Mike’s last stroke in May of this year was very scary. I had never seen anything like it before. But now, looking back, I can see the stroke was the straw that broke the camel’s back. From this moment on Mike did everything he could to discern what was going on with him. He knew that all of his symptoms did not have anything to do with the stroke.
Just for a little background at this point I will mention that I had gone through a very severe heart event with my husband at the time several years ago. He lingered in a coma and eventually came out of that with severe head injuries. His attack was something I had never seen or been part of in my whole life. I really never wanted to go through something like that again. And yet it seemed as though that is what I was seeing with Mike.
Much to my surprise, Mike managed to once again come out of that stroke in good shape. He talked at length with the neurologist about his memory and the “fog” that he felt was covering his thought process. The neurologist didn’t really comment on too much at that time, rather commenting on the stroke only. I concentrated on the stroke as well. It was difficult for me to think about anything other than his stroke and how he was feeling at the time.
Mike was concentrating on other things, however. His background in HR was helping him focus on what he knew had to be done. Mike knew he could not go any longer without FMLA papers being signed. His concern was getting the FMLA papers signed so that he had job protection. Once he had those papers in hand he felt much better. He didn’t have to worry about job stability because he had added protection.
I’m not sure if I can describe the feeling that goes into the prospect of losing your job because of health. We had both lost a lot of money during the recession of 2008 and we frankly needed his income. He also had alimony to take care of with his income as well. There was a lot riding on his job. The notion that he could lose that job out of no fault of his own was frightening.
The stress Mike had been wearing the last days of being at work dissolved the moment he got home from work. The change was almost immediate. I could see the stress melting off of him. It was dramatic. It made my heart sing. I was very relieved.
I did everything I could to make him more comfortable. If he couldn’t remember what he was talking about? I finished the question and answered it for him. If he couldn’t come up with a word? I came up with the word and told him “Not to worry, I forget those things all the time.” But, frankly, it didn’t happen all that much. There were dates that didn’t immediately come to mind, maybe a name or two, but it wasn’t anything that I had experienced with other people who had Alzheimer’s. I would laugh and say, “Personally, I’m glad I’m at the age I don’t remember everything…there’s plenty I don’t want to remember!”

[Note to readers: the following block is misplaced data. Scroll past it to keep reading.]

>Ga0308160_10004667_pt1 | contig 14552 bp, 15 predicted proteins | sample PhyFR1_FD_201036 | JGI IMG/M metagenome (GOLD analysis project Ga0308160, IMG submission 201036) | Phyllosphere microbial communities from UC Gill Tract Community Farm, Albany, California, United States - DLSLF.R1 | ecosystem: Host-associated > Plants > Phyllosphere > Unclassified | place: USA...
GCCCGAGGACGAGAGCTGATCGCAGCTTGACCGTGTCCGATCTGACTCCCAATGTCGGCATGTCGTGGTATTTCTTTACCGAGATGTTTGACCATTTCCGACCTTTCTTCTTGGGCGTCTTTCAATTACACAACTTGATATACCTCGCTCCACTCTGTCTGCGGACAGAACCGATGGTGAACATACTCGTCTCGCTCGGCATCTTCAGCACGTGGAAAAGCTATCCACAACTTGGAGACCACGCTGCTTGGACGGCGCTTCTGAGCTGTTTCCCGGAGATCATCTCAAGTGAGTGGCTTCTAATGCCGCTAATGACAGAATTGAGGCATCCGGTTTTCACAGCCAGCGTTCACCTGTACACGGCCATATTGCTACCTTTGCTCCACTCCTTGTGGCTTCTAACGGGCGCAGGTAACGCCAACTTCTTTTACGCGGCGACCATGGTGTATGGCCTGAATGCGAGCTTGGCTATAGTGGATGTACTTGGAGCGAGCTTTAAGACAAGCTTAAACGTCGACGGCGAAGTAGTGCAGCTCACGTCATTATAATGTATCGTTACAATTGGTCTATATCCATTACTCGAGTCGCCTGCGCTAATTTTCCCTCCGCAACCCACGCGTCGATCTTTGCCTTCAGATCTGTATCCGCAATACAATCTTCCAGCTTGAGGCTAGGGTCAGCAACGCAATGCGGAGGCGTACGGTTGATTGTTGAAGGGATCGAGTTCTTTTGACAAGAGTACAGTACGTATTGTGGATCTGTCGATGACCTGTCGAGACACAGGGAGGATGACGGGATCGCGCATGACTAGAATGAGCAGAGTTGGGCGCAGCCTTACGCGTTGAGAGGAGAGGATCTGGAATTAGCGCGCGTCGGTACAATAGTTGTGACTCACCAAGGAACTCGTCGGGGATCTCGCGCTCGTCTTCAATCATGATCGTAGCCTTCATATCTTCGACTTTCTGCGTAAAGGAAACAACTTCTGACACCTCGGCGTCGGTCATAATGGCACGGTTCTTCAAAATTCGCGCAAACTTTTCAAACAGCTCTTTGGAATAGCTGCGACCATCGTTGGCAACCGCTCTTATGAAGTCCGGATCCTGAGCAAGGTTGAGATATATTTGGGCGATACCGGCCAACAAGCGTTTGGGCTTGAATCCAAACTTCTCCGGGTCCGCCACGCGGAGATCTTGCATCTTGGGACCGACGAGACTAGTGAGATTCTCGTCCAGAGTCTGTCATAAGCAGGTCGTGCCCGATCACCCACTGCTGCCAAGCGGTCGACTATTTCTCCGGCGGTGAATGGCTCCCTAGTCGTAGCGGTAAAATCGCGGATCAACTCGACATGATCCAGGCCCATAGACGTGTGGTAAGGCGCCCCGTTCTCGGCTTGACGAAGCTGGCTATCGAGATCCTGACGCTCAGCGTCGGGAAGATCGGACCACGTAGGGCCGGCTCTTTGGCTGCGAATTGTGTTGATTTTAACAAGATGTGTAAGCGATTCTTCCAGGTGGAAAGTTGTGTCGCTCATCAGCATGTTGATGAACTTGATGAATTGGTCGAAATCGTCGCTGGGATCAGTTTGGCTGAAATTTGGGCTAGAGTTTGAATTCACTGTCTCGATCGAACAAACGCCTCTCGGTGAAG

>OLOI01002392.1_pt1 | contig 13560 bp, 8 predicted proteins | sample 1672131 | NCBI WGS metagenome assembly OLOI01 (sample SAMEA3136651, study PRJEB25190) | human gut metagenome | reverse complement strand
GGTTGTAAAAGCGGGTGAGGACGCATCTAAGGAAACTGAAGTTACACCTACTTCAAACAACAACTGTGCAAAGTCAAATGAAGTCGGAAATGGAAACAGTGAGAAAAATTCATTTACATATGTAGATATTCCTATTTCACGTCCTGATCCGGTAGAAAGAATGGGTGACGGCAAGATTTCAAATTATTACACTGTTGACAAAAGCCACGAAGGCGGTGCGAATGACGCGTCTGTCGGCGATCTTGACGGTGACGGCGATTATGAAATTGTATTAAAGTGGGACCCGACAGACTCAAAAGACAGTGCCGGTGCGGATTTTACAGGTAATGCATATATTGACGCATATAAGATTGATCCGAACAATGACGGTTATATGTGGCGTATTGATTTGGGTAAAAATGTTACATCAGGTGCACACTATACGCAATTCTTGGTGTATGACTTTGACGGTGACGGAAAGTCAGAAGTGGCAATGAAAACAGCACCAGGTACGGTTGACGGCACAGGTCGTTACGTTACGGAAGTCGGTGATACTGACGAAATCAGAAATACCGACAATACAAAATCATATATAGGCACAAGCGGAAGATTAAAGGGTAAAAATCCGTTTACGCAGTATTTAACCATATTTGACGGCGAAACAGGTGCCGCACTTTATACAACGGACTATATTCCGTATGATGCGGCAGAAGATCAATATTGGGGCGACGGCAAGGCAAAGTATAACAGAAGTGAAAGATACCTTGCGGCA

Mike did not like me making these comments at all. I’m sure it did diminish what he was dealing with. I thought I was helping and I wasn’t.
We had a very serious talk before going to Dr. Murman’s office. I was not to answer any of the questions for Mike unless I was specifically asked. I had to stop telling Mike it didn’t make any difference if he didn’t remember a name or a date. I had to stop trying to help him. And most especially I had to sit still and watch him fail at the doctor’s office.
The exam itself took at least two hours, maybe more. Dr. Murman spent a long time talking to Mike about what he had been experiencing. I sat still and really didn’t even look at Mike at all. I concentrated on Dr. Murman. Mike was a man on fire. He was bound and determined he was going to explain everything he had been going through. Even if something sounded odd he didn’t care. He wanted to talk about all of it. Dr. Murman would ask a question and Mike would talk and talk and talk.
Mike is a natural talker. It kind of drives me crazy when I have things to do and I want some quiet. I don’t think he can turn it off. Also, he never really stops talking while watching TV or reading a book either. He comments on everything. He asks questions about everything. Even as the plot is being revealed and he’s talking right through it he doesn’t stop. He will merely back up and watch it all over again. If at any point he feels like he isn’t going to be able to get everything out that he wants talked about he speeds up. He’s a fast talker. He’s an extravert. He’s a Type A personality. However you want to cloak it, during the appointment with Dr. Murman he was “on”.
Now that I have talked about what lead us to Mike diagnosis I am going to be spending more time talking about living with Younger Onset Alzheimer’s.